Jeremy Hunt will arrive in China for his first major overseas trip as foreign secretary, seeking to revitalise the golden era in Anglo-Chinese relations started by David Cameron, but under pressure to warn Chinese leaders to end the erosion of human rights in Hong Kong.

Hunt, who inherited the trip from his predecessor, Boris Johnson, will want a surefooted start as European countries try to reassure Chinese leaders they are right to engage with multilateral institutions despite the erratic and often unilateral behaviour of the US president, notably his withdrawal of the US from the UN climate change treaty.

Hunt has a Chinese wife and speaks Japanese. He has long taken an interest in Asia, and the shift in international power away from the west.

He will arrive in Beijing on Monday and meet the Chinese premier, Li Keqiang, the Politburo member Yang Jiechi and the foreign minister, Wang Yi. Wang and Hunt will jointly chair the ninth strategic dialogue between the two countries.

They are expected to discuss multilateralism, climate change and the need to maintain sanctions to keep pressure on Pyongyang to meet its commitment towards nuclear disarmament in North Korea. Some US politicians fear China is turning a blind eye to North Korea sanctions-busting due to China’s anger at Trump’s trade war.

Theresa May visited China in January, but the era of close relations – including major strategic inward investments by China – that was hailed by Cameron has appeared to be on the wane. That is partly due to the lack of an unalloyed enthusiast for China in the mould of George Osborne in the Treasury.

The Commons foreign affairs select committee, which is inquiring into China’s commitment to multilateralism, has been told that Brexit will reduce Chinese interest in the UK as it seeks to make common cause with the EU to resist US trade aggression.

Ahead of the visit a clutch of British foreign policy experts, including Lord Ashdown and Sir Malcolm Rifkind, urged Hunt to discuss Hong Kong with the country’s state leaders, citing concerns that pressure on human rightsand freedoms in the city have “increased and intensified”.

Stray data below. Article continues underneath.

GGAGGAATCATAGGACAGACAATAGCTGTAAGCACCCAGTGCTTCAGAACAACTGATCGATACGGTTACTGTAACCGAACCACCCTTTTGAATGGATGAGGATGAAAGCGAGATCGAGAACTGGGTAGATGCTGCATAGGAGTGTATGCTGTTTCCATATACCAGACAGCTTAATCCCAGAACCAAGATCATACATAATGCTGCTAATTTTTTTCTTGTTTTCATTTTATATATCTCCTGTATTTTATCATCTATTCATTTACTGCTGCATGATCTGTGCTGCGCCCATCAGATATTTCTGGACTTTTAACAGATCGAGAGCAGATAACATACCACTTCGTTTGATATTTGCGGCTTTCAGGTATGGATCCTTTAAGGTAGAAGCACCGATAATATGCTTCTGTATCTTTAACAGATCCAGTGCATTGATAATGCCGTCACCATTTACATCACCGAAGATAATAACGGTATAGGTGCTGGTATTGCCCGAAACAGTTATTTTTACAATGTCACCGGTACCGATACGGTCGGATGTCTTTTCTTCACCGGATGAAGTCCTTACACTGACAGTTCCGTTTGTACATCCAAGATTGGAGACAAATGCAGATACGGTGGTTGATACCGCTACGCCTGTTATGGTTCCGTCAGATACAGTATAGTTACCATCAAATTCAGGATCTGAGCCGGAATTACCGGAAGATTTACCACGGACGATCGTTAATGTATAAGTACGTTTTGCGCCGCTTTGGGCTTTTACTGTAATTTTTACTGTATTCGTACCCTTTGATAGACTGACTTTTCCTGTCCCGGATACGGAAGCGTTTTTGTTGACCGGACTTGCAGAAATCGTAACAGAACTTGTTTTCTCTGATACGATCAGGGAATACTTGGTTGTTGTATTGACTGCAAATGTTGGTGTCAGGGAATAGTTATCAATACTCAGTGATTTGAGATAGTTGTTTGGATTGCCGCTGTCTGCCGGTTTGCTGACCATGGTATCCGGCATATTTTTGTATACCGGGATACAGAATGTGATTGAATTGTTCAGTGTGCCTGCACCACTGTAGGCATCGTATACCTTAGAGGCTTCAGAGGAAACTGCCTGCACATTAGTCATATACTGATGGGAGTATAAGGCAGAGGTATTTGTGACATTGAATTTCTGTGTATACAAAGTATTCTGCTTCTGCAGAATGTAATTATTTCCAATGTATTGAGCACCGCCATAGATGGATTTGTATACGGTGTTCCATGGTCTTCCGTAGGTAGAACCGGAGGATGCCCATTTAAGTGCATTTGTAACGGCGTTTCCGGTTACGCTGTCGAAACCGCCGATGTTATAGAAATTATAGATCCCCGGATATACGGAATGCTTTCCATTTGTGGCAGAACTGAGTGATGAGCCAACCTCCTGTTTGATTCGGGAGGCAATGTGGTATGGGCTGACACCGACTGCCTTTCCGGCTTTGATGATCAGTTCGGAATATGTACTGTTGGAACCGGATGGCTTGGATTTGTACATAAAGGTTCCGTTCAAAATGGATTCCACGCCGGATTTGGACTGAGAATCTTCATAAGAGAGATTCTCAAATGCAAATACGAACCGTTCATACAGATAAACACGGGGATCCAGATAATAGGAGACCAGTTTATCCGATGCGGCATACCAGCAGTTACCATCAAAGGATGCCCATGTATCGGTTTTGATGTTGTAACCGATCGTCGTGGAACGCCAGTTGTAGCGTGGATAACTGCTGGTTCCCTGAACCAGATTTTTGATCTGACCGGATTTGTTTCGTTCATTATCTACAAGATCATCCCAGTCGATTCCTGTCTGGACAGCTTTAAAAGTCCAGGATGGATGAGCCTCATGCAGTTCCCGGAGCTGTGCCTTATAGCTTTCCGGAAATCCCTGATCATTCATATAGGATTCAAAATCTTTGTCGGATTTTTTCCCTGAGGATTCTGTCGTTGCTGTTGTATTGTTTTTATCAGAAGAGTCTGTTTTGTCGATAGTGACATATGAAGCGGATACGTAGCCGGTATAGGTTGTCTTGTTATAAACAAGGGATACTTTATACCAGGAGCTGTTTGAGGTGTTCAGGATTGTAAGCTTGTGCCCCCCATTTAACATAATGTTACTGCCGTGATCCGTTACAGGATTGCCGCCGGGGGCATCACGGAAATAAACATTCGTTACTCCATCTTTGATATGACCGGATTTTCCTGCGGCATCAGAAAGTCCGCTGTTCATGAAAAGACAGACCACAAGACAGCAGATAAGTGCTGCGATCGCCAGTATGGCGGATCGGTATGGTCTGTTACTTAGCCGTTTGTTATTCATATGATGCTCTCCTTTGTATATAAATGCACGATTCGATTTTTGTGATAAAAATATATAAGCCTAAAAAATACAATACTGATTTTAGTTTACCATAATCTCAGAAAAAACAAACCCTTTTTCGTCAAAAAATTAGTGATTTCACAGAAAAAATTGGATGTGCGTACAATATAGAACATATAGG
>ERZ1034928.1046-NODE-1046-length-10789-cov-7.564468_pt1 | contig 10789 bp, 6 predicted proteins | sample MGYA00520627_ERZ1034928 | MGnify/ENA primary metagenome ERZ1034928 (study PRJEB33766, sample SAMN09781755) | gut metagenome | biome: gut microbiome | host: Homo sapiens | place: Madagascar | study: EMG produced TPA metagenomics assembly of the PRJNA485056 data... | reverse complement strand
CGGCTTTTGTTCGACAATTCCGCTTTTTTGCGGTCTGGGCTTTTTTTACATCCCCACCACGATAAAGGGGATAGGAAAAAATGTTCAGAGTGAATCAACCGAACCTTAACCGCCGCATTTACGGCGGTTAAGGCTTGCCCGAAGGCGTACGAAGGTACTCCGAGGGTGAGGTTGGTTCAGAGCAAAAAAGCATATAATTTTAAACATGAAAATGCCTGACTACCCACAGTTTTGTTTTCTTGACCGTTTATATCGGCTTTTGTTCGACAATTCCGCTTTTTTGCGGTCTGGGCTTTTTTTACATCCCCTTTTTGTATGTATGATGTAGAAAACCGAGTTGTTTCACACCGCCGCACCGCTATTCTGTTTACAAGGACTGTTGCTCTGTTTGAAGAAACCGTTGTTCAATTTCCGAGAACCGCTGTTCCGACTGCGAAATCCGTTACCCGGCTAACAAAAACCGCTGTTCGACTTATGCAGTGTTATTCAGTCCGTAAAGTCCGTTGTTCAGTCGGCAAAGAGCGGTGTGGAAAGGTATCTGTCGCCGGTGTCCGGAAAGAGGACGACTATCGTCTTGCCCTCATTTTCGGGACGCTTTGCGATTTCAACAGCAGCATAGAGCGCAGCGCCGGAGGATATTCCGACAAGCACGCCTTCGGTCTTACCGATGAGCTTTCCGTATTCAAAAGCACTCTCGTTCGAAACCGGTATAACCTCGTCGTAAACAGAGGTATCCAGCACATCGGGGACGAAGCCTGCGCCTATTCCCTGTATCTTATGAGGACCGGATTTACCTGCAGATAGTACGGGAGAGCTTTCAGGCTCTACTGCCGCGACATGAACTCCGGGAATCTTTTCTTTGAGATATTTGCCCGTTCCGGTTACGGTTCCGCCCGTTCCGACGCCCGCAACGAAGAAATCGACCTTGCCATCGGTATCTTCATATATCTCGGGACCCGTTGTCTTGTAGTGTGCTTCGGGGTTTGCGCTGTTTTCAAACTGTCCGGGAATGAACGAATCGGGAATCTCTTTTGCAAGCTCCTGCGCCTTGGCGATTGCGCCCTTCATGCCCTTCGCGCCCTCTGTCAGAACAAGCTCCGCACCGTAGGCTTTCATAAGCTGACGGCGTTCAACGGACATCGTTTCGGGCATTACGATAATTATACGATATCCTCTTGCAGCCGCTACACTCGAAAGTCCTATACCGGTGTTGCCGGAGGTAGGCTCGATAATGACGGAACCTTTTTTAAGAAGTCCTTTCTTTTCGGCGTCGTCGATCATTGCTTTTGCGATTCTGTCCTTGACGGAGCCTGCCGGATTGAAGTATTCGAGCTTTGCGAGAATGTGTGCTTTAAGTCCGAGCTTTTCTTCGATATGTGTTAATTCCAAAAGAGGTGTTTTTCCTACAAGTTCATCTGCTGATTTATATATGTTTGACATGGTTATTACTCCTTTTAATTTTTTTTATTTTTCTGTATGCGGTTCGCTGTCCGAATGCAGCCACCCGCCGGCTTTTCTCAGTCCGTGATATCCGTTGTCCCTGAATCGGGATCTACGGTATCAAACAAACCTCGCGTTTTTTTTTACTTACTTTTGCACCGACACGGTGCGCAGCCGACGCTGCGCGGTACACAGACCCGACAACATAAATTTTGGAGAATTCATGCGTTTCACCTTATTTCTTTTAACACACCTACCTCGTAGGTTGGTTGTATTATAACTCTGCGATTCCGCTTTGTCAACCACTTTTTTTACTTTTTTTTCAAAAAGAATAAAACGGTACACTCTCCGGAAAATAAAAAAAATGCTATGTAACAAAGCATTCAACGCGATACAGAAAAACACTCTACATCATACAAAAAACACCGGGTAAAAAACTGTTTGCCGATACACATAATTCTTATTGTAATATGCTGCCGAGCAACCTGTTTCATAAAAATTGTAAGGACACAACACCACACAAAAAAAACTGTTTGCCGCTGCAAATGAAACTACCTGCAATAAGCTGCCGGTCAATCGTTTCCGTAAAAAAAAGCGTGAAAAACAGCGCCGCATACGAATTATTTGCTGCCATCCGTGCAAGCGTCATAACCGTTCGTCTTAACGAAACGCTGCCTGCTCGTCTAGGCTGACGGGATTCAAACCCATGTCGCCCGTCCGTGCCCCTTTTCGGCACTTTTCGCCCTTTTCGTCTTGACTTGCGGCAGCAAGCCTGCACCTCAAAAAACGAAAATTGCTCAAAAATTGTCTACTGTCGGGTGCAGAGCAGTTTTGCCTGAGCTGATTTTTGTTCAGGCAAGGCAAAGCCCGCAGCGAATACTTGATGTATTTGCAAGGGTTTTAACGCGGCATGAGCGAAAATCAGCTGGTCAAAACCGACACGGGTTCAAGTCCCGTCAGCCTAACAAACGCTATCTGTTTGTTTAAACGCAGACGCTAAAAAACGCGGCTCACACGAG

In a letter, they raised objections to the Hong Kong police force’s recommendation to ban the Hong Kong National party for posing a threat to national security through publicly promoting the city’s independence.

Last week, Hong Kong’s security minister said he was considering the recommendation to ban the party, and gave the organisation and its leader, Andy Chan Ho-tin, until 7 August to convince him otherwise.

The letter also raised concerns about the disqualification of pro-democracy and pro-independence lawmakers – a result of China’s top legislative body interpreting oath-taking rules in the Basic Law, the city’s mini-constitution.

“Freedom of expression is facing threats from multiple fronts,” they wrote, pointing to the abduction of booksellers and the removal of academics from their posts. They added that the city’s judiciary was under pressure as Beijing’s interpretation could compromise the city’s rule of law.

Pro-democracy activists take part in a rally in Hong Kong
FacebookTwitterPinterest  Pro-democracy activists take part in a rally in Hong Kong. Photograph: Jerome Favre/EPA

Britain and China signed the Sino-British joint declaration to enable the handover of Hong Kong in July 1997. The agreement set out the core principles of the “one country, two systems” concept, under which Chinaguarantees Hong Kong a high degree of autonomy.

In the letter, the five signatories said: “The United Kingdom has a unique relationship with Hong Kong due to the Sino-British joint declaration. This agreement underpins the special trading relationship that the United Kingdom has with Hong Kong because ‘one-country, two-systems’ ensures that it has the robust rule of law, freedom of information, labour rights, intellectual property rights, and transparency which our businesses need. It is also an important example in the region of a city where basic human rights are upheld to the benefit of all.”

The Foreign Office insisted Anglo-Chinese relations were burgeoning, pointing to £9bn worth of major commercial deals.

Speaking ahead of the visit, Hunt said: “The UK and China are both major powers with a global perspective. As the UK leaves the EU and becomes ever more outward looking, we are committed to deepening this vital partnership for the 21st century.”

The trip was an “important opportunity to intensify our cooperation on shared challenges ranging from global free trade to non-proliferation”, he said.

After his visit to China, Hunt will travel to France and Austria to discuss Brexit. Hunt, who is close to May, is being given a bigger role in Brexit talks than Johnson, who was distrusted inside Downing Street and not greatly admired in major European capitals.